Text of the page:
Anthony’s Italian Kitchen

Today’s Maine Sunday Telegram includes an article about Anthony’s Italian Kitchen and its founder Anthony Barrasso.

“I met (Videoport owner) Bill Duggan. He told me he had 38,000 customers in his computer,” Barrasso recalled, his eyes wide even now at the video store’s enormous customer base. “Then I asked him what he thought of having a pizza parlor next to him. He said it would be like shooting fish in a barrel.”

“What better combination than pizza and a movie? It was very lucrative back in the day,” said Fournier. “If you had a good snowstorm, there would be a line out both of our doors, up the stairs and to the street because everybody wanted to get pizza and movie and go home and hunker down. Those were good times.”

Bodega and Cabana

Today’s Press Herald includes an article about René Emilio Peña and the two business he runs: La Bodega Latina in Parkside and Cabana in the Old Port.

“When he speaks about either of his businesses, you can feel how passionate he is,” Cabana general manager Brigid Litster said.

The bodega has provided essential support for the Latino community in Portland for more than two decades and recently passed from Peña’s father to him. The restaurant opened last month and celebrates the diversity of Latin America – and Maine – that has always been visible on the bodega shelves.

Between the two, Peña works long days. But he focuses on the pride, not the struggle.

Portland HS Customers

The Press Herald reports on the relationship between downtown restaurants and their Portland HS customers.

“I feel every student should be able to eat,” said Trinh Le-Tran, owner of the Vietnamese kiosk Pho Huong and mother of a 2-year-old daughter. “If someone comes and they don’t have enough money, I’ll still go ahead and make them the meal. It feels better to know they’ve had something to eat during the day.”

Pho Huong’s entrees run between $8 and $14.50. But for the start of the school year, Le-Tran also offers a dozen $6 student specials, including banh mi sandwiches, burritos and pho. She said pad Thai and fried rice are usually the big specials sellers, and bubble tea with its chewy balls of tapioca is a must for the student set.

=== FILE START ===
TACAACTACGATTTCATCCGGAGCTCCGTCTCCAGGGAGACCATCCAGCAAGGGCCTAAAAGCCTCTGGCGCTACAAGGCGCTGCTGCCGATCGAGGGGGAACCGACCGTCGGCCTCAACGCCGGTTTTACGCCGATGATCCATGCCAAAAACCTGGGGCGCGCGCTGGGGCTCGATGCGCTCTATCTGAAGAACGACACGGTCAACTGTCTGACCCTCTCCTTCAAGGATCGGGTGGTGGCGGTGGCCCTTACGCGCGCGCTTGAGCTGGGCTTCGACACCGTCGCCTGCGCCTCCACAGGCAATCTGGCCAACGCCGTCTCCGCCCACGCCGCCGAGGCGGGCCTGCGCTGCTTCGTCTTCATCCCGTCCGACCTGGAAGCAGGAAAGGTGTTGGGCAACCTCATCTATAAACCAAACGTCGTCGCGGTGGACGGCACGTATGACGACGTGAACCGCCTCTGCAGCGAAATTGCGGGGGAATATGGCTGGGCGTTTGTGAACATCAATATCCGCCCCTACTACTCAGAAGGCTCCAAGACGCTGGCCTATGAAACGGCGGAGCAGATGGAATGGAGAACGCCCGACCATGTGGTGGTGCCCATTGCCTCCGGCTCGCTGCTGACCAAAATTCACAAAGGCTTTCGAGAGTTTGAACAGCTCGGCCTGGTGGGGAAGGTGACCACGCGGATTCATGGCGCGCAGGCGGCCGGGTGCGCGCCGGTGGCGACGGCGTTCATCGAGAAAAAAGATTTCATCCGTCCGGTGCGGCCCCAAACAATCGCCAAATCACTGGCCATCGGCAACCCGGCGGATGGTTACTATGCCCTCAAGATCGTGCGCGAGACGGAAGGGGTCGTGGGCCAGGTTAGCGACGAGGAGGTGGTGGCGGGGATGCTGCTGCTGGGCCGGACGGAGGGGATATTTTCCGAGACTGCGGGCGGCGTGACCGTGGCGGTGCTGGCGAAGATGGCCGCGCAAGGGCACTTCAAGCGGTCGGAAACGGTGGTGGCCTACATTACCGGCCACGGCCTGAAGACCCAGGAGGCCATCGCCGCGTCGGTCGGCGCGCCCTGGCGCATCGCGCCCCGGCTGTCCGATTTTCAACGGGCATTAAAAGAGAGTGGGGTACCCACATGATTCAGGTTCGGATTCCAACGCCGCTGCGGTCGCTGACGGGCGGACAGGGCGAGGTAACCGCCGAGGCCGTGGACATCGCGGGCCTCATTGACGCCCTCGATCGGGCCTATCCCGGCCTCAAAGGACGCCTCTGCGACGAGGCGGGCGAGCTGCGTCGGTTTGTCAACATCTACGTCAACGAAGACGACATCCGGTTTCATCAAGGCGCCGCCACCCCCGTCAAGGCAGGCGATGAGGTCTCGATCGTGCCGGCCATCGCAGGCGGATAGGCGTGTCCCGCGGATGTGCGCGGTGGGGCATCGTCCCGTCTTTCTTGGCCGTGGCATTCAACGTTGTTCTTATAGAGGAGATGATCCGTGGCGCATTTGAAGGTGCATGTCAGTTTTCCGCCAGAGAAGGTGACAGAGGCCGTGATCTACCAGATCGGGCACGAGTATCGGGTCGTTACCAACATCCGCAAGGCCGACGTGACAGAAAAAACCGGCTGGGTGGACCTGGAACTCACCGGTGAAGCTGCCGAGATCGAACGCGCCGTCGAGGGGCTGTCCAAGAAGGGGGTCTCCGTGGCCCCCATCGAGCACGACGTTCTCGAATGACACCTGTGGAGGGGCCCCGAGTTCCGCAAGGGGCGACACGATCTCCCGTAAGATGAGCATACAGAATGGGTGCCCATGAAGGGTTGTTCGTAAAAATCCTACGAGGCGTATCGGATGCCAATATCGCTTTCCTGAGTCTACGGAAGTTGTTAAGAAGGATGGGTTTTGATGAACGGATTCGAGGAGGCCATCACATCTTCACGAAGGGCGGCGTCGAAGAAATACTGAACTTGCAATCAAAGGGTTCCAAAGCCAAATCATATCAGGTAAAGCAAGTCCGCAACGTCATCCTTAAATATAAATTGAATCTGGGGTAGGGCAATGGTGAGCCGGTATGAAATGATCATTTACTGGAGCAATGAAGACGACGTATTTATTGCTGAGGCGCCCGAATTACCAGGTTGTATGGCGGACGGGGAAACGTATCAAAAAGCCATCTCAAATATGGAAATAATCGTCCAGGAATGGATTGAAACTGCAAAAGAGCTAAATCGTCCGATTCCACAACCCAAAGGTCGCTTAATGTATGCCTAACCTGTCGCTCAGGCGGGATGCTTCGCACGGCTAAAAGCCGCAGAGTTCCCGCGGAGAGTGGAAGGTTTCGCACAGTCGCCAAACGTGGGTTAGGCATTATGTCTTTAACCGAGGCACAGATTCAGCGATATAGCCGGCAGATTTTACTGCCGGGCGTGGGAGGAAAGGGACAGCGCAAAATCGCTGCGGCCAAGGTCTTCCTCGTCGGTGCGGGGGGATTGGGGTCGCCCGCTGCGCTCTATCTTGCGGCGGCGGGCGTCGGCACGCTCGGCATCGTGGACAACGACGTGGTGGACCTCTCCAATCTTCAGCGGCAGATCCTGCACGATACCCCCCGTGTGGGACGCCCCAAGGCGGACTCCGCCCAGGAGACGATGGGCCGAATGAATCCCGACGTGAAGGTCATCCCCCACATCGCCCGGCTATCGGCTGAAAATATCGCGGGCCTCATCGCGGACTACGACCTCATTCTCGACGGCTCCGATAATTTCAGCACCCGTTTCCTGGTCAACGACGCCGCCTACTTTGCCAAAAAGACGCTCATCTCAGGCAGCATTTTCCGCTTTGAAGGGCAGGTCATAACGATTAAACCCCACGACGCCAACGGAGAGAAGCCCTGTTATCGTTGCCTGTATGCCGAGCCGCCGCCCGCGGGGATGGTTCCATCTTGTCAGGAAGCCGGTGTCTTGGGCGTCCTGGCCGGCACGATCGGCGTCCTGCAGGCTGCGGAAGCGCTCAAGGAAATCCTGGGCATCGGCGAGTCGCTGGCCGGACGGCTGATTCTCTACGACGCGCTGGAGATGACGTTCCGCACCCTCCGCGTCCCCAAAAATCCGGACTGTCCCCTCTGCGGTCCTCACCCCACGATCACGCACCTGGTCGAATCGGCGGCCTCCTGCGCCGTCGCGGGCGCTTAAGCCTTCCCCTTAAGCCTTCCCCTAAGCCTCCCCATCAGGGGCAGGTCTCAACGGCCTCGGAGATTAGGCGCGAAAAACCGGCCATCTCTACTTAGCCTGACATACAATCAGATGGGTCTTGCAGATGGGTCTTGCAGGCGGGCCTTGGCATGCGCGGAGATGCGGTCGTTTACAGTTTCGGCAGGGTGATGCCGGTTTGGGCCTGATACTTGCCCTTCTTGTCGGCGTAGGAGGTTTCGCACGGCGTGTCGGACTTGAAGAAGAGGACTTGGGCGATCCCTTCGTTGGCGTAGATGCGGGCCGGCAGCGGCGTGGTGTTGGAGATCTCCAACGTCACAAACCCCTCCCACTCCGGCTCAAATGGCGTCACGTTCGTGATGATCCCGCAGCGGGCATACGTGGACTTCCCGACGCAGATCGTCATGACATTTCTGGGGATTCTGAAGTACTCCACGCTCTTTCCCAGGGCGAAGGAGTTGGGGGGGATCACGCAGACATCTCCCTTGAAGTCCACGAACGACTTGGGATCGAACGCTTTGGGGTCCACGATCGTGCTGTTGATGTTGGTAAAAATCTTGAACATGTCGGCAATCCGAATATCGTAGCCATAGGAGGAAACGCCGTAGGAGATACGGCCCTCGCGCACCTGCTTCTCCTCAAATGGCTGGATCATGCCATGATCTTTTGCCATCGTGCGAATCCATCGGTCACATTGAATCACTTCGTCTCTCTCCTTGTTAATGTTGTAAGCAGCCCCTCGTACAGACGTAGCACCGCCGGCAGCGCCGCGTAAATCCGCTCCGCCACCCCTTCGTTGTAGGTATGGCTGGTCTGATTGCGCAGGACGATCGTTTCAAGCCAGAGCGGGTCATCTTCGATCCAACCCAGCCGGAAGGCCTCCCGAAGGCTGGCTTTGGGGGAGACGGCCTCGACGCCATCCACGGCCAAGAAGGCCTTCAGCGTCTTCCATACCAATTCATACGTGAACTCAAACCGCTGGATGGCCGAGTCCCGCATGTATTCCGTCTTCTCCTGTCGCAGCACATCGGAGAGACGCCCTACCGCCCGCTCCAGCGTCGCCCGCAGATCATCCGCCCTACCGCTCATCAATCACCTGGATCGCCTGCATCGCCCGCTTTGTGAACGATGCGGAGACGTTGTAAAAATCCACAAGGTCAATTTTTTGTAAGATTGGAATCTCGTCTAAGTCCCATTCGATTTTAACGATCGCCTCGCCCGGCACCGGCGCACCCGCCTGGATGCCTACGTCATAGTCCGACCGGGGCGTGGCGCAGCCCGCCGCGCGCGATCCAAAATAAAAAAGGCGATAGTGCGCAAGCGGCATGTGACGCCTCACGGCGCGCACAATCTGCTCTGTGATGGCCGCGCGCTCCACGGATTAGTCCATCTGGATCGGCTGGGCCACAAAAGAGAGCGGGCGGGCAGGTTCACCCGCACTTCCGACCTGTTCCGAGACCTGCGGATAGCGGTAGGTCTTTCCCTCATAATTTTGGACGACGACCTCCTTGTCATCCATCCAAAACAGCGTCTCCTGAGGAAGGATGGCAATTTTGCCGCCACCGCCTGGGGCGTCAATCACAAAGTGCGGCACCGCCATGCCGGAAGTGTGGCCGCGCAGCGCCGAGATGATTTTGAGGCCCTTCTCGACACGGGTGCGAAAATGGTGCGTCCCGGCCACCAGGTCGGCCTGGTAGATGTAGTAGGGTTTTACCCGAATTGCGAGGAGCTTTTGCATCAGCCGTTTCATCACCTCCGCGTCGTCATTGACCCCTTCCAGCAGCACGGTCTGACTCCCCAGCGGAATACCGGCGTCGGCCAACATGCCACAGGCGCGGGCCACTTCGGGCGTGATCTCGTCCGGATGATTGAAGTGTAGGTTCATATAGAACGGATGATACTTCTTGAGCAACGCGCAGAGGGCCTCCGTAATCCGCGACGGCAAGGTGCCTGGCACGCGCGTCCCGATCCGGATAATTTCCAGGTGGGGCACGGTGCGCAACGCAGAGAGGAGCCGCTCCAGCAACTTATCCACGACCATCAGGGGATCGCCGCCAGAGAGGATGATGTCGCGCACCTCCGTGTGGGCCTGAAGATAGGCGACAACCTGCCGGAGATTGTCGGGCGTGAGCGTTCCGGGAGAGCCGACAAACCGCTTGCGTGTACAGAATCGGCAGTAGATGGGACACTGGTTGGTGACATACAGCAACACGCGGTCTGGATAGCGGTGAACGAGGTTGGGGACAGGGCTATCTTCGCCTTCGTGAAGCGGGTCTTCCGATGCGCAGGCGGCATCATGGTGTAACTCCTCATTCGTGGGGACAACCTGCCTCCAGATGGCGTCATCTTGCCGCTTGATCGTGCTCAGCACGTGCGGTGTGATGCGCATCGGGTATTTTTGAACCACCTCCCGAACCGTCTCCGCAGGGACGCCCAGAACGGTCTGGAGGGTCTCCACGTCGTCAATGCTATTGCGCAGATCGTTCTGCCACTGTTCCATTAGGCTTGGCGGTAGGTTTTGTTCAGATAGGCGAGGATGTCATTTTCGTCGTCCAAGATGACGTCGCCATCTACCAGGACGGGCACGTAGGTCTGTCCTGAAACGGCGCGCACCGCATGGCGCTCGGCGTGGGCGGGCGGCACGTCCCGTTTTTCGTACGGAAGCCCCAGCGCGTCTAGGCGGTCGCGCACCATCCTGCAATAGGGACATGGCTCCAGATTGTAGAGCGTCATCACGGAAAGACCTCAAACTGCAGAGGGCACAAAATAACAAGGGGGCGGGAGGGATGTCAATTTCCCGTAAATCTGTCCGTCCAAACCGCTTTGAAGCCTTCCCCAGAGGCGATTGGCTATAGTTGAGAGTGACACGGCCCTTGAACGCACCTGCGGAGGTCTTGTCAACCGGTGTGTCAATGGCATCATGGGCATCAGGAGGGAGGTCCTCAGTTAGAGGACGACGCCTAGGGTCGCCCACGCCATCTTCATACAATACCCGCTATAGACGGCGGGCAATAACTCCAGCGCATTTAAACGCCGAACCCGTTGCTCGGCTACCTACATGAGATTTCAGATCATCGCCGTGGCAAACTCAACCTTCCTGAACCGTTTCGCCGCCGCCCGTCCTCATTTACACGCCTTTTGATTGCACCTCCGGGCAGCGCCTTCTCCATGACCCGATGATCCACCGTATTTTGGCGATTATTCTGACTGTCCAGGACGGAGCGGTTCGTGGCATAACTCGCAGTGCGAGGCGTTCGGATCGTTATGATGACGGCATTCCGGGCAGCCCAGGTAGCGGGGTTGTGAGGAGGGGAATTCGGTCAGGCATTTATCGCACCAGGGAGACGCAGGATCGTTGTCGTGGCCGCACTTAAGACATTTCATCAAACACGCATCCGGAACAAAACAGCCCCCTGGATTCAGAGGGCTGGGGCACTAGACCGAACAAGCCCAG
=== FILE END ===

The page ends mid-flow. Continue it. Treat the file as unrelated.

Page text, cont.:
Tender Table

Today’s Maine Sunday Telegram includes an article about Tender Table, an organization that “celebrates Black and Brown community by connecting and honoring our identities, traditions, joy, resilience, and fight for collective liberation through storytelling and food.”

“I knew this was a space I hadn’t seen or experienced in Portland before that I deeply knew I wanted to be a part of as a biracial person,” added Perez, who works as a sculptor and is now a Tender Table co-organizer with Tran. “Tender Table allowed me to embrace that part of my identity I thought was gone or missing.”

After being introduced to Tran and Tender Table, Perez grew motivated to cook traditional Puerto Rican dishes they remembered their father talking longingly about, like mofongo, a plantain-based dish with plenty of garlic and salt.

Brienne Allan, Sacred Profane

The Press Herald has published an article about Brienne Allan, a co-owner and the head brewer at the soon-to-open new Biddeford brewery Sacred Profane (more info).

The lagers she’s producing now are like the brewer’s equivalent of double-black diamond ski trails. They demand technical expertise, an intuitive feel for the brewing process that comes from years of experience, and a sophisticated, nuanced palate.

“Brienne is easily one of the most knowledgeable brewers I’ve ever encountered, especially when it comes to Czech- and German-style lagers,” said Robert Hughes, marketing manager of Notch Brewing. “No one is as fastidious, passionate, creative or knowledgeable as she is in that field, for sure.”

Interview with Martin Beavers

Mainebiz has published an interview with Martin Beavers, the chef/owner of Soul Food Paradise at the Maine Mall in South Portland.

Martin Beavers is a self-taught cook who started a food business out of his home before joining Portland’s Fork Food Lab. Later when a space opened up at the Maine Mall Food Court in South Portland, he jumped at the chance to stake a claim. The New York City native shares the story of Soul Food Paradise’s early success and his unexpected route to Maine’s biggest shopping mall.